This page barely scratches the surface of DOS networking. Here are some examples:. This site hosts no abandonware. It also saves you time. But performance is not as good as with the first approach and the “one size fits all” philosophy leads to some design compromises that may not be good for the individual programs. Do you have one or are you running the DX4 at 5v? But if you enable networking you get the following advantages:.
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For 8 bit ISA bus machines your choices are more limited. Parallel ports were not used for communications as much as serial ports were. This isn’t the only silver-faced beauty I own, either.
As a result, networking applications generally included code to talk to a few specific models of network adapters directly. When the packet driver loads it is going to look for the Ethernet adapter and try to communicate with it to ensure that the Ethernet adapter is available.
In this case, talk to a piece of networking hardware.
I’ll try it as soon as I get home! Even the slowest DOS machines dating back to the early s can do the following once networked:. But the overhead of the parallel port does hurt performance, so while it is a good basic solution it will never beat the performance of an Ethernet adapter on a card.
I would stick to classic Ethernet over these two alternatives – they tend to drop a lot of packets. Not sure on VRAM amount. After the packet driver is installed, other software will use the packet driver by setting parameters and issuing the software interrupt. Stated requirements are DOS 2.
This is usually in lieu of transferring the information over a computer network. A notable exception was LapLink by Traveling Software.
DOS/WFW network drivers | Windows Secrets Lounge
The software allowed the computers to doa files back and forth. Users browsing this forum: But performance is not as good as with the first approach and the “one size fits all” philosophy leads to some design compromises that may not be good for the individual programs. This disclaimer is brought to you thanks to the BSA.
This was a simple approach that worked back when there were few network adapters, but you can see a few problems with it. The good news is that networking adapters and equipment is as inexpensive as 3c50 will ever get, and most machines running DOS can easily make use of used equipment that people are just throwing away.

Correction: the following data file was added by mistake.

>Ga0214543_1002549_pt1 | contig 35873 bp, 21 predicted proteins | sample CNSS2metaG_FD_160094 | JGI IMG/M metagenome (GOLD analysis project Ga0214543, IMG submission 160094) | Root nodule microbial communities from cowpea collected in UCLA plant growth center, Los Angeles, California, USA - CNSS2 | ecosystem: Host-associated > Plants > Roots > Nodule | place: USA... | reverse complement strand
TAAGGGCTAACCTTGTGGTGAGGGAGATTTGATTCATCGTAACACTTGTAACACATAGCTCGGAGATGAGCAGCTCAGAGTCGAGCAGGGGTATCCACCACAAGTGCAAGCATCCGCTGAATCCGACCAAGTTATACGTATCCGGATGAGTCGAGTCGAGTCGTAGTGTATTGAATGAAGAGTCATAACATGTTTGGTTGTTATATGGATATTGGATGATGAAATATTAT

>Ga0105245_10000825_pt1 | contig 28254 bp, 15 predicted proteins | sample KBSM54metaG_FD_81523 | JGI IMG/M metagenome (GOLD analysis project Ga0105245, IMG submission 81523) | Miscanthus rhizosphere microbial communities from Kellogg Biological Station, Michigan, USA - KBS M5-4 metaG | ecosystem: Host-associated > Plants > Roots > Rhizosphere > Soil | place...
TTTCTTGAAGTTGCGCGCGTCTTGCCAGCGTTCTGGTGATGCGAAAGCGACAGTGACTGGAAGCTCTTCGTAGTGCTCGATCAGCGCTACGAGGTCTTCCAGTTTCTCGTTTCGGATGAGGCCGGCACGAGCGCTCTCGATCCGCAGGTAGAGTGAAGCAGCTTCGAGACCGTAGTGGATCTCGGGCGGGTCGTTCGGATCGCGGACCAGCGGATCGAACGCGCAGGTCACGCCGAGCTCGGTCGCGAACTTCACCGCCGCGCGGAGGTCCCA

3c5099 are lots of factors that go into choosing networking hardware. And although DOS came a little bit before the era of widespread networking on home computers, there was enough overlap such that reasonably good networking software exists for DOS.
Anyway, I am sure some folks are curious to the system itself, so here are some pictures. Networking started to become more popular as businesses obtained multiple computers and they needed a way to communicate. That hardware might be a network adapter, an Ethernet chipset connected through the dso port, or even just a plain serial port.
There dso a lot of software out there for networking using a packet driver and there are already a lot of resources on the Internet that describe those resources.
3Com Software Library – Network Interface Cards
The name is a tongue-in-cheek sound-alike to Ethernet, and refers to the use of someone wearing sneakers as the transport mechanism for the data.
Blasting files around the house at speeds ranging from 25KB per second on a slow machine with a parallel-port Ethernet adapter to KB per second on a high end with a 16 bit NE compatible adapter sure beats the heck out of ‘sneakernet.
There are lots of ways to connect computers together. An 8-bit Western Digital WD Ethernet card from is very different from a NE clone in a PC, yet the packet drivers for each card make them look the same to the rest of the system. Here are some notes on the ones that I have tried. A full implementation requires more memory than is usually available on an old PC.
A packet driver makes the hardware and network accessible in an easy manner. Back when DOS was a current operating system many machines were not network connected at all.
Brutman, mbbrutman at gmail. It talks to the packet driver for that hardware, and as far as the networking software is concerned all packet drivers all look and behave the same way.